I just wanted to give an update on the hard cider.  I bottled it a couple of weeks ago.  I added some sugar in to the bottle to help produce some carbonation.  I have to admit that I was really nervous about doing this so I went really conservative.  I was scared the tops would fly off from too much pressure.  

The good news is that I finally got to try some with a friend of mine.  It seems to have turned out really good!  It is so nice when something works!  There is some carbonation but not a lot.  I will definitely be making more next year.

Future Farm lead...

Last week, I went to our Rural Roots meeting and was introduced to a couple of people from the Palouse Land Trust.  The mission of the Palouse Land Trust is to conserve the open space, scenery, wildlife habitat, and water quality of the Palouse region for the benefit of current and future generations.  Check out their website...it is really well done.  They fulfill their mission through conservation easements. Conservation easements enable private landowners to protect and conserve their open space, wildlife habitat, water quality and favorite views. Conservation easements are legal agreements between a landowner and a land trust that permanently limit uses of land. Because they are very flexible, easements can allow continued agricultural or forest production, or limited development.

A conservation easement permits landowners to:
Protect what is special about their land
Control future development and uses of their land
Pass land from one generation to the next with reduced inheritance taxes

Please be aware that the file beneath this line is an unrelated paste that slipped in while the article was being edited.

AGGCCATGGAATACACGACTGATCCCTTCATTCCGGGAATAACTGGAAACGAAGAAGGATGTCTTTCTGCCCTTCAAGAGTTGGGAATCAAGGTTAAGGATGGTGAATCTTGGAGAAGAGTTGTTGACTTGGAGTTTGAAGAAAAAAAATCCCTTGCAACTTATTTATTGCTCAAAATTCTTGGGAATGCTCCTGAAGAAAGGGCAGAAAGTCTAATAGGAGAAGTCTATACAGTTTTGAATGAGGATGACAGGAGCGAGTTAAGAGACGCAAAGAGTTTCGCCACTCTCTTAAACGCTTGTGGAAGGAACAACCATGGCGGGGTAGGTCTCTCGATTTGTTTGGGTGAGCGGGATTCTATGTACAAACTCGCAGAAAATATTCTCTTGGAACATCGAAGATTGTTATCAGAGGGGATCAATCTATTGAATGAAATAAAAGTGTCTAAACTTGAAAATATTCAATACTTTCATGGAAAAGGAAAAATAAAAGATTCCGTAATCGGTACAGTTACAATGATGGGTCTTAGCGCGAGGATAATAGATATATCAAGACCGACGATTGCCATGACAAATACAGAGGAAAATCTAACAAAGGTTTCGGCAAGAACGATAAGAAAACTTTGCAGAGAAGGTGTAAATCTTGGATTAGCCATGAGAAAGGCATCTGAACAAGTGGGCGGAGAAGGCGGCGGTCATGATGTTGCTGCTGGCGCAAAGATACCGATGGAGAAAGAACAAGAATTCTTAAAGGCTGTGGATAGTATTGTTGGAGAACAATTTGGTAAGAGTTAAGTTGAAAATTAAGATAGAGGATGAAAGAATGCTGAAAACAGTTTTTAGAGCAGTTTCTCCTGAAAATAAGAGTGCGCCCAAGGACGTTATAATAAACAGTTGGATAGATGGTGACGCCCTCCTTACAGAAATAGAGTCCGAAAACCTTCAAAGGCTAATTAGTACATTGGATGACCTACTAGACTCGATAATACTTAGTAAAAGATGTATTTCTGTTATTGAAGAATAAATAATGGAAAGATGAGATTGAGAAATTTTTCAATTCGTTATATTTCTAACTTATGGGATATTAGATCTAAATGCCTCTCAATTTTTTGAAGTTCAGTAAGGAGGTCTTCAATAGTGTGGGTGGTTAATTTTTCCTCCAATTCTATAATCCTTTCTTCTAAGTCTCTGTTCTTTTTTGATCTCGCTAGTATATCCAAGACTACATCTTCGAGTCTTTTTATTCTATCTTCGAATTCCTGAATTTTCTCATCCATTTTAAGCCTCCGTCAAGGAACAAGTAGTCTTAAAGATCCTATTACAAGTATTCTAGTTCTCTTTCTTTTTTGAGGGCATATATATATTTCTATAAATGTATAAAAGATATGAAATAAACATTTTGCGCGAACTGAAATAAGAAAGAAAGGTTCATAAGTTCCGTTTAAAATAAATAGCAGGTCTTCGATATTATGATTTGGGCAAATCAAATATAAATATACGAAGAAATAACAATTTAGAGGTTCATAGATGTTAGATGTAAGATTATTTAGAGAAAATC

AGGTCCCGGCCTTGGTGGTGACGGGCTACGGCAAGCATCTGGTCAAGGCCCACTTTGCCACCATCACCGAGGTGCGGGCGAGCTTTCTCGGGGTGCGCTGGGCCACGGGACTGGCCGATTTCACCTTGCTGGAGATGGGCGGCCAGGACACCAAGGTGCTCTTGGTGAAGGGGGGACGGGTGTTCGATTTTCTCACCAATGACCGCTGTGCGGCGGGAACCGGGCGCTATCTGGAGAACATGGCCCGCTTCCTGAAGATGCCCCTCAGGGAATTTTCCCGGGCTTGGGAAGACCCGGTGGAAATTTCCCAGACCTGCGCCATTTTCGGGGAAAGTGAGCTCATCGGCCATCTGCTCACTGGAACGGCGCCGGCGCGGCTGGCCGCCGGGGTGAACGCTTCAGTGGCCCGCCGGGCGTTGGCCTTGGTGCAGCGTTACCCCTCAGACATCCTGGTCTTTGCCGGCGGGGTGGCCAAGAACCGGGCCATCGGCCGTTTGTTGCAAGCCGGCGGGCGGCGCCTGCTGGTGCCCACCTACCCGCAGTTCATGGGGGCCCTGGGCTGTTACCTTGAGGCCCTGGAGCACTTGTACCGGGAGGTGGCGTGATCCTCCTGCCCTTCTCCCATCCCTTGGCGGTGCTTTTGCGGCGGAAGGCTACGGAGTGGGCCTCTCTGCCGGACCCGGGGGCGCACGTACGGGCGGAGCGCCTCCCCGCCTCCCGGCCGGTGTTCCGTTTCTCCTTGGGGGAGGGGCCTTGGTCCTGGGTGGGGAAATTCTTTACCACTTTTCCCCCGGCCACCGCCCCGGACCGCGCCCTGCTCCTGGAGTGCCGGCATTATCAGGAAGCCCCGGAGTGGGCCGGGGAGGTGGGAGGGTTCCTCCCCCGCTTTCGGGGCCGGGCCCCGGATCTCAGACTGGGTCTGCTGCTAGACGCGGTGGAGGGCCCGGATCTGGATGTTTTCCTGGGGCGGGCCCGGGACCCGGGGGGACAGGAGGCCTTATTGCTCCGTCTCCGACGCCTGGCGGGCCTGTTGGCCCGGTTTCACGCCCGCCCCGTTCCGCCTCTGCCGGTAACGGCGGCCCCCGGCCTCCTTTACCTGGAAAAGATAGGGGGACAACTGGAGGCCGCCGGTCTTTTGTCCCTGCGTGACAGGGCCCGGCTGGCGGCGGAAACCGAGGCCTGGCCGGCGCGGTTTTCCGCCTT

Gain significant income and estate tax advantages

So, it seems that a family has 60 acres that literally borders the city of Moscow and they are looking for people to farm part of the property.  I do not have all the details.  I was told that there was a house on 4.86 acres that is available.  I am not sure what "available" really means but I know that I get to have a look at it and the property before it goes up for sale/rent.  

I was surprised to see that there is a property that is only a few hundred yards from our current rental house that is part of the Palouse Land Trust.  I had always been curious about this property because it is like a farm right in town across the street from the city soccer fields.  Mark and I walk past it every weekend when we go for our walks and yesterday the horse the lives in the barn (pictured above) came up to the fence to say hi to us.  You can read more about this Urban farm here.

Another place that the boys and I love to visit in the spring is Idler's rest.  It is located just about 5 miles outside of town.  It used to be an old farm and there are fruit trees growing wild throughout the area.  We especially like to go in the spring when the winter snow is melting off Moscow mountain and there are little waterfalls to jump over.  There is a hiking trail and scavenger hunts for the kids.  Also, we have located a couple of geocaches out there in the past.  I enjoy riding my bike out to Idler's Rest...it can be challenging as it is mostly up hill from our house but once you make it to the top, it is easy riding back to town.  Idler's rest is also managed by the Palouse Land Trust.

So, as I mentioned, I do not have a lot of information.  I talked with Amy Trujillo (she is the Executive Director) and Nicholas Norton gave me his business card.  He is the Conservation Projects Manager.  They were going to talk to the people involved and see when would be a good time to come out...

Sunday, November 6, 2016

Varroa mites!


In September, I went to our local beekeeping club meeting.  We had a speaker talk about Varroa mites and how terrible they are for your bees.  I know that varroa mites are bad news but my hive was growing so strong that I had not really been checking for mites.

So, after hearing the speaker, I was concerned so I went to my hive and pulled out the bottom white board.  See, the bottom of my hive has a screen and then here is a white bottom board under that.  I can pull out that white bottom board and see what has fallen through the screen.  

White bottom board pulled out of bottom of hive